Third campaign of Yulia Tymoshenko for presidency

The presidential election of 2019 in Ukraine for Yulia Tymoshenko is an important milestone. Her nose blood needs victory. And not only in order to become president, believes Sergei Rudenko. On June 20, Yulia Tymoshenko officially announced her intention to run for president of Ukraine in 2019. At the same time, the leader of the “Fatherland” promised: if she wins, then this will be the last nationwide election of the head of state. Next – changes to the Constitution, the transformation of the country into a parliamentary republic and the election of the Chancellor. It is he (or in this case – she) who will lead the state.

Forever second first

Yulia Tymoshenko ran for president twice and twice got the second result. In 2010, she was confident in her victory over Viktor Yanukovych. At that time, Tymoshenko was the prime minister, had the support of representatives of the business elite and control over part of the Verkhovna Rada. But this did not help her become the head of the Ukrainian state. After there was an arrest, trial and imprisonment.

The second attempt – in the early elections in 2014 – also ended in defeat, this time to Petro Poroshenko.

Both Yanukovych and Poroshenko are long-time opponents of Yulia Vladimirovna. Yanukovych did not love her even during his stay in the Donbass, when Tymoshenko-led UESU Corporation tried to impose its rules on the gas market for everyone. Poroshenko – in 2005, when President Viktor Yushchenko appointed her Prime Minister of Ukraine.

Actually, over the past 14 years we have witnessed the confrontation of three presidents – Yushchenko, Yanukovych and Poroshenko with Yulia Tymoshenko. Each of them, knowing the political insidiousness of the leader of the “Fatherland”, tried to replay it. Until now, they have succeeded. During this time, Tymoshenko was twice the head of government, was in prison, was in power and in opposition. But Yulia Vladimirovna did not give up, and with each of her actions tried to prove to two Victor and Petra that she was not worse, but better than them. And that the role is forever second – not for her. She wants to be the first. But with different powers and capabilities.

Chancellor of Ukraine?

Yulia Tymoshenko is leaving for the next campaign for the presidency with a large expert group. The leader of the “Fatherland” presented her vision of the future of Ukraine – “New Deal” beautifully and in the presence of a wide audience. Many correct and fashionable words have been said: “blockchain”, 3D printer, and so on. But the point is actually not in them, but in the political system that Tymoshenko plans to build in the country. It will be the main parliament and the chancellor.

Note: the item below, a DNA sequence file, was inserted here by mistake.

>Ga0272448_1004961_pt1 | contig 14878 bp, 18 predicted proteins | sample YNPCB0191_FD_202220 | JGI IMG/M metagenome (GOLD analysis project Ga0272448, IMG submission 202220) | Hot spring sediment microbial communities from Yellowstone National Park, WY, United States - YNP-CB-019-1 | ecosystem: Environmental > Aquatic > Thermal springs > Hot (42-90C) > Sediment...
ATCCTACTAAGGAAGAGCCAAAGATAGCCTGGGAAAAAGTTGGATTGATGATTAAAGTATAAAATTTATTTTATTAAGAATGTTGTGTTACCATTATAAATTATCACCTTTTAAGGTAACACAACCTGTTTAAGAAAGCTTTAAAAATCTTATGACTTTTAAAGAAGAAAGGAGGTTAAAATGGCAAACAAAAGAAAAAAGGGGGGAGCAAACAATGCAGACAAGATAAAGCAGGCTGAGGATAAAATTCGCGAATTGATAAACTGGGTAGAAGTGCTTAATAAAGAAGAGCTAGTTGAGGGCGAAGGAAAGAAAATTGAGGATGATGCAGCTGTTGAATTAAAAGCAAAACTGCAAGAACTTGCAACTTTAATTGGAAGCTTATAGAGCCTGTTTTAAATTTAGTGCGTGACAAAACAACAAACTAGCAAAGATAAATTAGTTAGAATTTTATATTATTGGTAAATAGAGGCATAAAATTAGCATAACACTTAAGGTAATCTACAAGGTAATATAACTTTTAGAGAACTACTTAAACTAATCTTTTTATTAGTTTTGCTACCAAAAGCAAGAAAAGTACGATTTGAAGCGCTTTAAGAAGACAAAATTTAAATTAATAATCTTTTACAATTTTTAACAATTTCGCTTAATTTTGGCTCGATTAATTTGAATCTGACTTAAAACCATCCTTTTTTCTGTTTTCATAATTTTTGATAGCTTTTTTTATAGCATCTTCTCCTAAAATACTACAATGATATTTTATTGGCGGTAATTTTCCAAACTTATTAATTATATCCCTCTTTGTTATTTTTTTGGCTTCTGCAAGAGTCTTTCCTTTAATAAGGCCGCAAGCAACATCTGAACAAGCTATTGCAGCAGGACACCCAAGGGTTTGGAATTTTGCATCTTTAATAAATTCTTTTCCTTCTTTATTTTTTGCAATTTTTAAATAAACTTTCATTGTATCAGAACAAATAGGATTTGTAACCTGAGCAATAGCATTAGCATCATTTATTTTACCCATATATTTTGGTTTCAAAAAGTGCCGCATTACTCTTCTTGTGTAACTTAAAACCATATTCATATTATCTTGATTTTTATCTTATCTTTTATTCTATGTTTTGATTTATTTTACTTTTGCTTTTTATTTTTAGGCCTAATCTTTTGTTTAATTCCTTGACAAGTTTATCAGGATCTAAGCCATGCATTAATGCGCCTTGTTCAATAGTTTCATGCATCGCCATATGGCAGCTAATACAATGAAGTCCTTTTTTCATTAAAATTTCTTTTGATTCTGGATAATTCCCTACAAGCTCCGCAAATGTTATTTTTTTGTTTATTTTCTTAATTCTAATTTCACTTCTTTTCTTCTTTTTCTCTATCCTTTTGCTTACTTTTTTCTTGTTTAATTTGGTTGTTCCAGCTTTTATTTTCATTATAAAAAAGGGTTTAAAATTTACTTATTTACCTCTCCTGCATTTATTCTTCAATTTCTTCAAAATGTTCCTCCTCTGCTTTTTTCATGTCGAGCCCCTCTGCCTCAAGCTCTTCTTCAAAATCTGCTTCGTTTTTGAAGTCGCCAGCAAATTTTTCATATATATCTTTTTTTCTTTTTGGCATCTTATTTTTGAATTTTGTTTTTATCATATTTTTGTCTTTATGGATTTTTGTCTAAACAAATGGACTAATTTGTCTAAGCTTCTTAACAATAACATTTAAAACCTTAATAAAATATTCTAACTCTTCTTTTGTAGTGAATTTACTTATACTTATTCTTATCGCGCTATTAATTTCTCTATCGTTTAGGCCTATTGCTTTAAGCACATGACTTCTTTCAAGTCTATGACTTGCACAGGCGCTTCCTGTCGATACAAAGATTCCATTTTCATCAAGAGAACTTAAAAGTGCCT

So far, only the leader of the Ukrainian Communists Petro Symonenko has run for president four times, promising to abolish the post of head of state. True, he never won the election. Tymoshenko de facto developed this idea. She promises to hold a referendum to amend the Constitution, to announce early elections to the Rada. As a result, the country will receive a parliamentary republic and a chancellor. That’s just how it will change the rules of the game in different areas, whether it will help end the war in the Donbass and return Crimea, Tymoshenko did not specify.

I must say that the idea of ​​a parliamentary republic is not new in the rhetoric of Yulia Tymoshenko. In 2007, her team was negotiating with the then Party of Regions about amendments to the Constitution, which would imply a limitation of the powers of the president and the strengthening of the role of parliament. Then Yushchenko, fearing a broad coalition of Tymoshenko and Yanukovych, announced early parliamentary elections. But that did not kill the idea of ​​a parliamentary republic.

Last chance for Tymoshenko

The 2019 presidential election for Tymoshenko is an important milestone. Her nose blood needs victory. And not only in order to become part-time president of Ukraine. The idea with the chancellor is Tymoshenko’s attempt to simplify her access to power through parliament. Yulia Vladimirovna, obviously, is sure that after the parliamentary elections of 2019, she will no longer have to stand in this shameful line for the presidency. She will simply become the Chancellor of Ukraine, taking control of everyone and everything. And further chancellorship is a matter of technology and agreements in the Verkhovna Rada.

Whether Yulia Tymoshenko succeeds in realizing her plan depends not only on her victory in the presidential election, but also on whether the current political elite and oligarchs agree to pave the way for Chancellor to Yulia Vladimirovna. Without the active support of other participants in Ukrainian politics, its plans are unlikely to be realized. Indeed, today Ukraine is a parliamentary-presidential, and not a purely presidential republic.

Author: Sergey Rudenko is a Ukrainian journalist and political observer. He published several books about Ukrainian politicians. The author of the weekly column on DW. Sergey Rudenko on Facebook: Sergiy Rudenko

This comment expresses the personal opinion of the author. It may not coincide with the opinion of the Russian edition and Deutsche Welle as a whole.

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